Rare Leader: Michael Goldberg, Co-Founder, Hugs for Mito
September 13, 2018
Name: Michael Goldberg
Organization: Hugs for Mito
Disease focus: The organization focuses on mitochondrial diseases and rare disease. Mitochondrial disease result from failures of the mitochondria, specialized compartments that are present in every cell of the body except red blood cells. Mitochondria are responsible for creating more than 90 percent of the energy needed by the body to sustain life and support growth. When mitochondria fail, less and less energy is generated within the cell. Cell injury and even cell death can follow. If this process is repeated throughout the body, whole systems begin to fail, and the life of the individual in whom this is happening is severely compromised. The disease predominantly affects children, but adult onset in becoming more and more common.
Headquarters: South Easton, Massachusetts
How did you become involved in rare disease: I have mitochondrial disease. I was diagnosed in December 2014. I was experiencing symptoms going back to 2011, but my journey to getting diagnosed took more than three years.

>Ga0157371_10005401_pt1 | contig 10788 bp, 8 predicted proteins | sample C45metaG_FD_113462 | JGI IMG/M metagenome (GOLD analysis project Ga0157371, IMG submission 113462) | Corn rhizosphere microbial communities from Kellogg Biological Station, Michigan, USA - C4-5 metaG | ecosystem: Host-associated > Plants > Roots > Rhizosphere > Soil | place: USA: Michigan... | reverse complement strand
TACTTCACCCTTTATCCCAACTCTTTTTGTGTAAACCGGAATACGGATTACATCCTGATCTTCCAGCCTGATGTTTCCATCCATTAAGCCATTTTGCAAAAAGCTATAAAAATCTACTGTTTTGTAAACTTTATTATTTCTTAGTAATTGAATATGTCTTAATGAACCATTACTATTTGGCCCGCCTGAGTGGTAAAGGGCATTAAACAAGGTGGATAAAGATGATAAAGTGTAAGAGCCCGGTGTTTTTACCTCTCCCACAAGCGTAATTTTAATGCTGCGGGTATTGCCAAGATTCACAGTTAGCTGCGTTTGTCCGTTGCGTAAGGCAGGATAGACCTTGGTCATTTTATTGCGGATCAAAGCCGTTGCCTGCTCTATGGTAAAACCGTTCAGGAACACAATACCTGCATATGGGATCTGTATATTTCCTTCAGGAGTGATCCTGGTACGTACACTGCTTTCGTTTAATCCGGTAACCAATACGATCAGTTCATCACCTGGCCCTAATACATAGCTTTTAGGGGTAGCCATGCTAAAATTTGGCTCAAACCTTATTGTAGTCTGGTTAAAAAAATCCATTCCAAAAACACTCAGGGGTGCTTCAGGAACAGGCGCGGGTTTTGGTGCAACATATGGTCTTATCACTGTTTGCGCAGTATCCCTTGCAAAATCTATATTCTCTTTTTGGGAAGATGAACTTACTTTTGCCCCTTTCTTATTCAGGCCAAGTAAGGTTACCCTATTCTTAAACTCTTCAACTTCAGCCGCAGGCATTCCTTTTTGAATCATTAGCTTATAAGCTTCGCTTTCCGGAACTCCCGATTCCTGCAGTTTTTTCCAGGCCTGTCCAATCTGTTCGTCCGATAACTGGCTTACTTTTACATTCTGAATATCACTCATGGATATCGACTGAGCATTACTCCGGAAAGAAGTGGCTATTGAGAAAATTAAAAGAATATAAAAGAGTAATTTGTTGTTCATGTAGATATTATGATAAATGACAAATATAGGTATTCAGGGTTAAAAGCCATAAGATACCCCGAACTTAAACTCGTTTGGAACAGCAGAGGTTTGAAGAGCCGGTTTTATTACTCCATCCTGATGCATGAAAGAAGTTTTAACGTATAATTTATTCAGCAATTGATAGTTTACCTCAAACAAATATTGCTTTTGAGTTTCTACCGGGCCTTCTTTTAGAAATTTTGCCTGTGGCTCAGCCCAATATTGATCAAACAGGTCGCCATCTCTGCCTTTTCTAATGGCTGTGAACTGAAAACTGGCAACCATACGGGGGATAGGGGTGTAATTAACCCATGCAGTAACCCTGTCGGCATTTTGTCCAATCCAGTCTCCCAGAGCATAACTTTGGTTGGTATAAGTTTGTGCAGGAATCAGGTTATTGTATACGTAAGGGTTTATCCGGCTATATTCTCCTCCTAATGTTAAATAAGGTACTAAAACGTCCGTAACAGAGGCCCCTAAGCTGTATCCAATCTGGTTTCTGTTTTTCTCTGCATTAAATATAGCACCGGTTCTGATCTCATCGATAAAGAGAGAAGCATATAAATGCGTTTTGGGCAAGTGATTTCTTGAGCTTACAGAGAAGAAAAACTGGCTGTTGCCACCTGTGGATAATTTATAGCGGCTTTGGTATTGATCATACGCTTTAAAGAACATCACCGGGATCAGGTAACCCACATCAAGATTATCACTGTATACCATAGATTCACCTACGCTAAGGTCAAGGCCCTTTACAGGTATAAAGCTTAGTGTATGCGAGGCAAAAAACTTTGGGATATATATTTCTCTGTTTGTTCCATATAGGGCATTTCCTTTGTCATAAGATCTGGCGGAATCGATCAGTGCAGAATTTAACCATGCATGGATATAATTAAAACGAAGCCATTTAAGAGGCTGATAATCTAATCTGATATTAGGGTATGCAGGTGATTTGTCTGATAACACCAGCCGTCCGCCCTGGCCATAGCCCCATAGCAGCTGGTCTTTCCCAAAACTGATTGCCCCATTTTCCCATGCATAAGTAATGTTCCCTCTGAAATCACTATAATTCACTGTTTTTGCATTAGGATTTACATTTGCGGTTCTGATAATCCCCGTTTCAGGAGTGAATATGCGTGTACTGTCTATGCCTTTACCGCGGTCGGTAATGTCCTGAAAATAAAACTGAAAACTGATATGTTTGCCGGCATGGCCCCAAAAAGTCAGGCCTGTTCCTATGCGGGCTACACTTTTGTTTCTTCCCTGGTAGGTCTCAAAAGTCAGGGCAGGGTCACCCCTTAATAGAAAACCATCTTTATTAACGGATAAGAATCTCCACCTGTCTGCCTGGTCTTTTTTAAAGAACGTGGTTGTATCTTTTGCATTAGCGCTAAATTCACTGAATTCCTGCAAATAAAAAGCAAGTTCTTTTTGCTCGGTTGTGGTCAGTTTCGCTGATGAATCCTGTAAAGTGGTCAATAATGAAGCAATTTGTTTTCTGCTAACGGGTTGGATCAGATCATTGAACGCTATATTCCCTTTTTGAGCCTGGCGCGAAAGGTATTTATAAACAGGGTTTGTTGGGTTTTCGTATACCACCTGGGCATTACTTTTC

Previous career: I’ve had a number of careers. I was in the internet and computer industry for quite some time. I was in the security industry and I’m still a master of fitness science, honoree certified with the International Sports Sciences Association.
Education: I have a bachelor’s degree in marketing from Southeastern Massachusetts University in North Dartmouth, Massachusetts (now UMass Dartmouth).
Organization’s mandate: Hugs for Mito engages in mitochondrial disease and rare disease advocacy, awareness, and fundraising for research, trials, and hopefully a cure.
Organization’s strategy: We want to see the mitochondrial disease and rare disease communities get well. We do that through fundraising events, social media, and other events.
Funding strategy: To be out there and active as much as we can. We raise money through events, social media, tee shirt and sweatshirt sales, our book, I’ll Have Mine Rare and good old-fashioned hard work.
What’s changing at your organization in the next year: We’re doing more events than we ever have. We’re hoping to add a walk and run, which we’ve never done before. It will be a tremendous undertaking but something we’d really love to do.